Euan Sutherland on why he quit the Co-op Group

Euan Sutherland Image copyright Reuters

I have spoken to Euan Sutherland about why he quit as chief executive of the Co-operative Group.

And he insisted that his resignation had been long considered, even though he had only been in the job for just over ten months.

What tipped him over the edge was the disclosure to the Observer newspaper of his £3m-per-year pay package, but he saw it as just the latest manifestation of a determination by some elected Co-op officials to frustrate his attempt to reform the way the group is run, its governance.

"The senior democrats [as elected Co-op officials are often called] talk the talk of reform, but in practice they won't do it," he told me.

What appears to have annoyed him most was regular leaks of the big strategic moves planned by the group - such as its sale of farms and likely disposal of pharmacies - which he saw as an attempt to foment dissent.

I can't really complain about these leaks, since I was a beneficiary. But I can see it from his point of view.

His hope therefore is that by resigning and highlighting that the group is a long way from mended (it still needs to reassure the banks that it is reducing large debts of £1.5bn, it has promised the Bank of England to inject £260m into Co-op Bank), the change to management structure he believes necessary will now happen.

"My hope is that from the resignation will come healthy reform," he said.


He had three other things he wanted to get off his chest.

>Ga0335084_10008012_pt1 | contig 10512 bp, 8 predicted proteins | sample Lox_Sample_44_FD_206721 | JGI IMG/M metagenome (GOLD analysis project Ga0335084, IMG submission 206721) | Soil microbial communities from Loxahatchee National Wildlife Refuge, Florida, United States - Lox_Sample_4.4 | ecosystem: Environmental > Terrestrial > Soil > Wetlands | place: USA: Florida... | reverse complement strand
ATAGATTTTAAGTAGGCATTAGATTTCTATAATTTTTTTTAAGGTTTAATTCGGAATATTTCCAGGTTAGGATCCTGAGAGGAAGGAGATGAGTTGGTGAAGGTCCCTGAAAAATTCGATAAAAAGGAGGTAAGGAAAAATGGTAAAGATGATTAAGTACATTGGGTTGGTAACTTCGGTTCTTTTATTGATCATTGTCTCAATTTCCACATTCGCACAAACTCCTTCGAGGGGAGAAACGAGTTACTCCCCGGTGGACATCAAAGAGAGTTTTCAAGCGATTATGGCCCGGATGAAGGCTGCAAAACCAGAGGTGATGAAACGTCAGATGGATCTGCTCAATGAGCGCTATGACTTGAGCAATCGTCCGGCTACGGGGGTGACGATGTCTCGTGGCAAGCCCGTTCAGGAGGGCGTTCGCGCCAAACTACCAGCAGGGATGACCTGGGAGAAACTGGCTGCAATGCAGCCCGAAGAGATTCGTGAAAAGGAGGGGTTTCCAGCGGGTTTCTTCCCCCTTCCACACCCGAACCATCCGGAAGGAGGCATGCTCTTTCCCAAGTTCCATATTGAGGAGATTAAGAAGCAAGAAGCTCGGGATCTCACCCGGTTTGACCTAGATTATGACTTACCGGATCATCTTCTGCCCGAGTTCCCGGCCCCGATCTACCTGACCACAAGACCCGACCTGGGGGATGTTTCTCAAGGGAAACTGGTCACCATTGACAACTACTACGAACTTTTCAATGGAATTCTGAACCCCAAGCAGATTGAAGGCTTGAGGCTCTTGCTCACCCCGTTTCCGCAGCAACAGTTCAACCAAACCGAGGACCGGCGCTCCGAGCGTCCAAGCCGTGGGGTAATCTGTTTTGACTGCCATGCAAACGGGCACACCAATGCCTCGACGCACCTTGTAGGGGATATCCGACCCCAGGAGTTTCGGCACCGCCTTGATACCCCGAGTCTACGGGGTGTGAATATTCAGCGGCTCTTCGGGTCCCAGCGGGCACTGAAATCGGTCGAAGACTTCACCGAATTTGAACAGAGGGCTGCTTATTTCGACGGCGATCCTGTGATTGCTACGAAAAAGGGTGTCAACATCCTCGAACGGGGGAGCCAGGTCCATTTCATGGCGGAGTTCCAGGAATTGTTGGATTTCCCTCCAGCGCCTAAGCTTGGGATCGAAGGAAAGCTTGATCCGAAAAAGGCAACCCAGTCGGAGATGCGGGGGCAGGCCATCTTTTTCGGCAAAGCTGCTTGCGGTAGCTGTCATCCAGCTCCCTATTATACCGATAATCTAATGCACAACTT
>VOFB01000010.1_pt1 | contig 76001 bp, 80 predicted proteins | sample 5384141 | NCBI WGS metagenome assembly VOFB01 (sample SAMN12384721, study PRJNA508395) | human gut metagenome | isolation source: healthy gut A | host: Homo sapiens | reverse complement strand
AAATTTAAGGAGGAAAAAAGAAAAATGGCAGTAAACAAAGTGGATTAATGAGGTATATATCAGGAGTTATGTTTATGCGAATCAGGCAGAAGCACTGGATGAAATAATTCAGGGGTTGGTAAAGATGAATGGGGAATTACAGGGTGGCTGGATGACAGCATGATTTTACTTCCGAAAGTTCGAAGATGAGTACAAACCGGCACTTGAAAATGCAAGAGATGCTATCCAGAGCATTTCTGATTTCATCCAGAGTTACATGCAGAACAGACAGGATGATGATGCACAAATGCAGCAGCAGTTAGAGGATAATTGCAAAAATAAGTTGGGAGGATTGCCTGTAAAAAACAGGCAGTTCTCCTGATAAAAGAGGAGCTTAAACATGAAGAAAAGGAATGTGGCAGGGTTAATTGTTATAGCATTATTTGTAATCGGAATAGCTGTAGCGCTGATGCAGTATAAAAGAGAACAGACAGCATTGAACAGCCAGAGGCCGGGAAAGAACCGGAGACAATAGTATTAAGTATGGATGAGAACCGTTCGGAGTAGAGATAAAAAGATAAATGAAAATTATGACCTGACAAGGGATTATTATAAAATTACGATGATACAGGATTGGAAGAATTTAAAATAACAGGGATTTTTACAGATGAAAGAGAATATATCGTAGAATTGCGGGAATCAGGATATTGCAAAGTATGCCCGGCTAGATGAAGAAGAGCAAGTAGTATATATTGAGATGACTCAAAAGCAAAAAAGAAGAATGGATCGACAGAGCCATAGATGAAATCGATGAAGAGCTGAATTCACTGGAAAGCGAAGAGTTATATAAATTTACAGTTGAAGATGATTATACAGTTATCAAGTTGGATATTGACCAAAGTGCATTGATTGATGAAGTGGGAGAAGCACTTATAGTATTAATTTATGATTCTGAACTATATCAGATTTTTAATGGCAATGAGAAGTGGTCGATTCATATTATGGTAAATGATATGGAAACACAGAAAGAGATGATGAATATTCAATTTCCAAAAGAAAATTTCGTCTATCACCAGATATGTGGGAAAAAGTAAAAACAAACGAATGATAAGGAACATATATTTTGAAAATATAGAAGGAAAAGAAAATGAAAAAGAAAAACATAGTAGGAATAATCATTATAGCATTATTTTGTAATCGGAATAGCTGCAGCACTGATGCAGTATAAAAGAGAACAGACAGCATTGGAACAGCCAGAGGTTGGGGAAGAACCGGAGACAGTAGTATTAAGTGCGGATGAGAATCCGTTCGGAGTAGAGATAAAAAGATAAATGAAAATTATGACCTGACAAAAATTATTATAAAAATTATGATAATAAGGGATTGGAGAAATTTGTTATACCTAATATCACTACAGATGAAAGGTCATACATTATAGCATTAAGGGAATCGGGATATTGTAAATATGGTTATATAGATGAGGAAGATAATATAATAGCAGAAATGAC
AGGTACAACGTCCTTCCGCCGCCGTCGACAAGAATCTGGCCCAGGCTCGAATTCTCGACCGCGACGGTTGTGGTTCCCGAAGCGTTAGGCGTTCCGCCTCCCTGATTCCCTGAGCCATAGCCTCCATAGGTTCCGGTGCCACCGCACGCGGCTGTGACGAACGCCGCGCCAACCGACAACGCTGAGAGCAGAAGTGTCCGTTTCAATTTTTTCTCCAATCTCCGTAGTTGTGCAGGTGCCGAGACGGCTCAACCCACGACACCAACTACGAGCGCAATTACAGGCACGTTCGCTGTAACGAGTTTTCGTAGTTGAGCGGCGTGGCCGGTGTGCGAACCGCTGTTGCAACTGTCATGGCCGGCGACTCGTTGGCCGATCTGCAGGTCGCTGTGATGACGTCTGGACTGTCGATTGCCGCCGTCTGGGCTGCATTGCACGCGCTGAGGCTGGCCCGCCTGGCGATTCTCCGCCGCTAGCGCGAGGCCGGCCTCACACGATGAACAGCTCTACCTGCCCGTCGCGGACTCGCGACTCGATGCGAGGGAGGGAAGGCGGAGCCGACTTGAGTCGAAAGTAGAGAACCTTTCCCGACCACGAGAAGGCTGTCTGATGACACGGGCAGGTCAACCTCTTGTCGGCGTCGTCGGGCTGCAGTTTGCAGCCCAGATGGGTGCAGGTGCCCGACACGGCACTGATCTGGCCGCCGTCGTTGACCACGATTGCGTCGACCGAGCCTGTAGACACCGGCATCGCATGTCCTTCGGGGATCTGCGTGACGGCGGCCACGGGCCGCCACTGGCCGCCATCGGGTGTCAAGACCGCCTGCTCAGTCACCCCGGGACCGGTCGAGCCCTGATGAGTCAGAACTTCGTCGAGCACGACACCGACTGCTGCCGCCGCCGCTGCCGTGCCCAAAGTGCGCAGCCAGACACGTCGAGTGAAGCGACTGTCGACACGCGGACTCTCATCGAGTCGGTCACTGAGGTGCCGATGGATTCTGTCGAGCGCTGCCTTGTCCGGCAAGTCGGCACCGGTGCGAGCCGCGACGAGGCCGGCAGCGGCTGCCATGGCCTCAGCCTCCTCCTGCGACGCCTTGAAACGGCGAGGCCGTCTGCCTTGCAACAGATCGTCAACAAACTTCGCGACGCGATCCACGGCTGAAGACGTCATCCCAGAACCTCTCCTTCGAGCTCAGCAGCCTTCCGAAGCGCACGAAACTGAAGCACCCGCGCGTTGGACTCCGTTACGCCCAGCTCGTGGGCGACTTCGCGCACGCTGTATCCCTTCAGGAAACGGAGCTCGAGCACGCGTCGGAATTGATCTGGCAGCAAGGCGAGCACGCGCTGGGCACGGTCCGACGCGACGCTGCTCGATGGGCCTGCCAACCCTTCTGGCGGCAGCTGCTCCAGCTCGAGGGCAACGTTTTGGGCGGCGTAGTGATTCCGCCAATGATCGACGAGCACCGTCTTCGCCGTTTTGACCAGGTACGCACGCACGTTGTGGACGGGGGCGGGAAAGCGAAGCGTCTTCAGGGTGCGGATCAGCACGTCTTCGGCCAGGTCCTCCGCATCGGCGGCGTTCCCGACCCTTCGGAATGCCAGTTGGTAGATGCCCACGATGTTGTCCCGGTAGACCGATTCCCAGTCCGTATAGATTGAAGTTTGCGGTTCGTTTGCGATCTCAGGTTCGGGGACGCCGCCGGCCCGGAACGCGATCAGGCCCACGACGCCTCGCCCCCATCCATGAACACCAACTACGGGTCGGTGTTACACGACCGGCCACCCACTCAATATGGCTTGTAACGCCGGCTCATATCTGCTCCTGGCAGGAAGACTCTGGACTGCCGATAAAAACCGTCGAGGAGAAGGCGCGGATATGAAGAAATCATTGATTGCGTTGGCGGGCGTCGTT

First, he insisted that a quartet of senior executives led by him - including the finance director Richard Pennycook, who has replaced Mr Sutherland temporarily - were "there for the pride of revitalising the Co-op".

He added: "We want it become a campaigning organisation again, especially in communities. And it has to be for more than just the 600 activists, but also for the millions of members and customers".

And here we get to the heart of his critique of the organisational structure of Co-op Group. He is concerned that too much of the benefit of the group goes to those who get elected to the Co-op's regional boards and local area committees, and not enough to the five million members and customers.

"Who is the Co-op for? Is it for the 600 activists, the 90,000 employees or the millions of members and customers?" he asked. "In my view it is for all of them."

His plea, he said, was therefore for the group to implement the reforms to the management structure and governance being prepared by Lord Myners, the former fund manager and erstwhile City minister.

The thrust of those reforms would be to empower the group's executives and - to an extent - marginalise the elected officials.

However, Mr Sutherland denied that he had been trying to rush through the changes. "I was committed to take through the reforms at the pace that the democrats [elected officials] wanted."

But that required some movement by those elected officials. And he increasingly feared that they did not want fundamental change at all.